Meticulous, intimate painting of loved ones is characteristic of miniatures and in a way was picked up by the Pre-Raphaelites. Their techniques of painting into white were partly derived from the practice of using ivory as a support, and pictures by the virtuosos of the movement, especially Millais, are often like enlarged miniatures. I like William Holman Hunt's chalk drawing of Millais but it's not as accomplished as Millais's picture of Hunt. Note that both these drawings tend toward the oval, the classic format of the miniature.

So does the thoroughly bad drawing of Dickens by the academician Samuel Laurence. It is of 1838, the time of Dickens' first fame, and is the epitome of early-Victorian vulgarity. How curious it is that the most popular man in England was never drawn or painted with the affection people felt for his books and that the icon of his popularity is Luke Fildes's famous The Empty Chair, painted on the day of the writer's death, in which of course Dickens does not appear. Also curious is the general lack of good portraits of novelists in the 19th century. It adds to my feeling that there is something inimical between art and fiction. Can anyone name a novel that convincingly portrays an artist?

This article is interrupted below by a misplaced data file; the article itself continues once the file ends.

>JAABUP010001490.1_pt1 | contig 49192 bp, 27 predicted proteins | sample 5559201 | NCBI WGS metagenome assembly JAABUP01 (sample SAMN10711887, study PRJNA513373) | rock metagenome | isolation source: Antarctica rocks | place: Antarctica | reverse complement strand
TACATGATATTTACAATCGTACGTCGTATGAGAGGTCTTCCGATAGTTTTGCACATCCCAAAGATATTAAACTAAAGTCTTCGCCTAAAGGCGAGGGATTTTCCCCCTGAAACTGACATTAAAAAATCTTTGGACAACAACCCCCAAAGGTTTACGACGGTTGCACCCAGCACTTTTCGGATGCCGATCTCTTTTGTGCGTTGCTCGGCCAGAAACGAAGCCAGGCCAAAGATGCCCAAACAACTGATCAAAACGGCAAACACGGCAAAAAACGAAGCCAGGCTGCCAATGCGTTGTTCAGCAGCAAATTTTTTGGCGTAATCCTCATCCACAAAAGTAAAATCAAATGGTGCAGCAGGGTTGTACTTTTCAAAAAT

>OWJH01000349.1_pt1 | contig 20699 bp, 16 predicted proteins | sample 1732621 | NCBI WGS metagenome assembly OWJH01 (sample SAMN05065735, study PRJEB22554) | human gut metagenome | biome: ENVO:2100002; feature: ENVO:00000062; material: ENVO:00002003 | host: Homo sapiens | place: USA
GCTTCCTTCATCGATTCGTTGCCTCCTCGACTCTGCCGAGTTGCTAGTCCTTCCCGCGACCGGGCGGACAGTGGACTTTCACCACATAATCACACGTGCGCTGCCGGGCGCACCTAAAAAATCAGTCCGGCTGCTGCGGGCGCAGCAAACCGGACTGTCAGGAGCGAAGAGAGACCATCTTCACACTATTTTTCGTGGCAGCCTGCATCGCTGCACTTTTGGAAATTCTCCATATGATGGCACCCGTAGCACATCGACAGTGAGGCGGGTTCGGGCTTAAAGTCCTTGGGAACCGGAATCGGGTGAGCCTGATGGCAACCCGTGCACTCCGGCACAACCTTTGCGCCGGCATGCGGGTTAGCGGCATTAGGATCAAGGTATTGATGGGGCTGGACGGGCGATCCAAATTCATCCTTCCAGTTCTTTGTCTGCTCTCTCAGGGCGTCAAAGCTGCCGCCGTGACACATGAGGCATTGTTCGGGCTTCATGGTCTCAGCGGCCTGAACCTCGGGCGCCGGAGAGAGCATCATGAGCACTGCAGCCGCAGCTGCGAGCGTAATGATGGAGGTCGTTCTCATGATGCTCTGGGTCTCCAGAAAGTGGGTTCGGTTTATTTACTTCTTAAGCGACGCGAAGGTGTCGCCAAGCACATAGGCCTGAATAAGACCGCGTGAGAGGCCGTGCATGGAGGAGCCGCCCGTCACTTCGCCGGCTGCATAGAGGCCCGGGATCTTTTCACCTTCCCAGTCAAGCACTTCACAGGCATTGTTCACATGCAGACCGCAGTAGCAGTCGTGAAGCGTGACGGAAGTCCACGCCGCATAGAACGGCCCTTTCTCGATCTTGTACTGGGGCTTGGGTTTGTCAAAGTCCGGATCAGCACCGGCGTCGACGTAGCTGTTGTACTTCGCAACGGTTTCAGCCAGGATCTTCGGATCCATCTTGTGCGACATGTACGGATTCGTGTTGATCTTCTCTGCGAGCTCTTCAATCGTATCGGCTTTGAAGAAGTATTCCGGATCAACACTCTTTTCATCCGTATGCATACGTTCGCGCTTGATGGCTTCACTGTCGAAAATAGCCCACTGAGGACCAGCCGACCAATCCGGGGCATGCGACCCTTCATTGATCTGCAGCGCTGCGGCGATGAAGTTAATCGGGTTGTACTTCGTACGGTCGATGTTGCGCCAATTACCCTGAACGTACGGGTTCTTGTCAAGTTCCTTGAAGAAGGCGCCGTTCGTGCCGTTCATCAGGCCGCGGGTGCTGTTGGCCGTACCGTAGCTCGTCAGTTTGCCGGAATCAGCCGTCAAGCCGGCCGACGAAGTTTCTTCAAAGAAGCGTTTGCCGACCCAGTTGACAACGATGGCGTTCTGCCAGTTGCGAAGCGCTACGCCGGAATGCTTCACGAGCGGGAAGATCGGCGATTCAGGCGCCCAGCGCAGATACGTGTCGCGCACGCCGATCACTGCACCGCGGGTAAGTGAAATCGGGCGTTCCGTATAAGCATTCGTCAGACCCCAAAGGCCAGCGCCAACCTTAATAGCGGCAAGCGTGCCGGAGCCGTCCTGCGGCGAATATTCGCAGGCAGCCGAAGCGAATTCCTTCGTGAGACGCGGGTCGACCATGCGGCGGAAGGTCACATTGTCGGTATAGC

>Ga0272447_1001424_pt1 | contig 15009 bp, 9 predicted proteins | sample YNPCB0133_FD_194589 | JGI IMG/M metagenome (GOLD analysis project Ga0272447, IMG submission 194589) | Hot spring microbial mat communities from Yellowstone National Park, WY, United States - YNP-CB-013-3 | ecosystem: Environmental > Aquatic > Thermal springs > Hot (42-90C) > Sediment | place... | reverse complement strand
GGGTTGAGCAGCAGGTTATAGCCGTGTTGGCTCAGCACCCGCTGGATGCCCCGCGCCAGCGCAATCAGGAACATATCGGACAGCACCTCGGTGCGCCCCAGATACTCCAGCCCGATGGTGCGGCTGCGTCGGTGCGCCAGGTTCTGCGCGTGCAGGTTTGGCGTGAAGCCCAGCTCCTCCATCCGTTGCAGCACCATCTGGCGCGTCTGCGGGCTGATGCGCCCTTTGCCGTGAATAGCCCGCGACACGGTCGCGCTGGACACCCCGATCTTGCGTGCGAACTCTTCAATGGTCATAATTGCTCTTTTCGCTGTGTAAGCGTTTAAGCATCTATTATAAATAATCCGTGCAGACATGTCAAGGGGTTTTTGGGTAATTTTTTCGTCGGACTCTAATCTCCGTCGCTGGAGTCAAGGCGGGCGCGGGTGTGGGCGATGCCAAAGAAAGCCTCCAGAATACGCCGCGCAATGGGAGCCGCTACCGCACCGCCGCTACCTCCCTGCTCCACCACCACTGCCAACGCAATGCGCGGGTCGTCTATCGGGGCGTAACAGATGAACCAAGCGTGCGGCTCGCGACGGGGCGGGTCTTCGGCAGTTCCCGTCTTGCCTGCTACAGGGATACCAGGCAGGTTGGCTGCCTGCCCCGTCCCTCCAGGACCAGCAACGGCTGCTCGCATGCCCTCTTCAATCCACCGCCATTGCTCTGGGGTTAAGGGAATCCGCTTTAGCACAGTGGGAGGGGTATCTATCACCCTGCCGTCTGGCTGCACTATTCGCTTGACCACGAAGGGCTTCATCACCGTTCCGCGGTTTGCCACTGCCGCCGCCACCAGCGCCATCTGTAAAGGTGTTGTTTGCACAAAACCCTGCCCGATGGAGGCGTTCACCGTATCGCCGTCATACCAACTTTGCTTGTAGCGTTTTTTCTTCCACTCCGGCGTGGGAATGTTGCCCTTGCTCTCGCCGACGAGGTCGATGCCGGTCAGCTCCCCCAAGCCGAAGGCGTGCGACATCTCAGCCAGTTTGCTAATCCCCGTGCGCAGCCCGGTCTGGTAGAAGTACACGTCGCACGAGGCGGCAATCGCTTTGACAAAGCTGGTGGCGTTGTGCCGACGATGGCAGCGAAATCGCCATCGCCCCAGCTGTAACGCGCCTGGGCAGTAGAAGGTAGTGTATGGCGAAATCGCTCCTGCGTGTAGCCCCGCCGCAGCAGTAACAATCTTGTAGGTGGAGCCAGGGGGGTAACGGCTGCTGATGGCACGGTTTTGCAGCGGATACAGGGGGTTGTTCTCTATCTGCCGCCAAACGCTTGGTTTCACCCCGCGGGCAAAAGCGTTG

Novelists always caricature artists. Anyway, visual caricature is a theme of the NPG exhibition and is represented by, notably, Carlo Pellegrini ('Ape'), the 18th-century draughtsman John Nixon and, perhaps surprisingly, Landseer. Lucian Freud's grotesque view of Lord Goodman is indebted to the caricatural tradition. So are two drawings by Daniel Maclise, an insensitive artist in oil but sharp and dashing in his illustrations of the men of the 1830s who were featured, and often ridiculed, in Fraser's Magazine.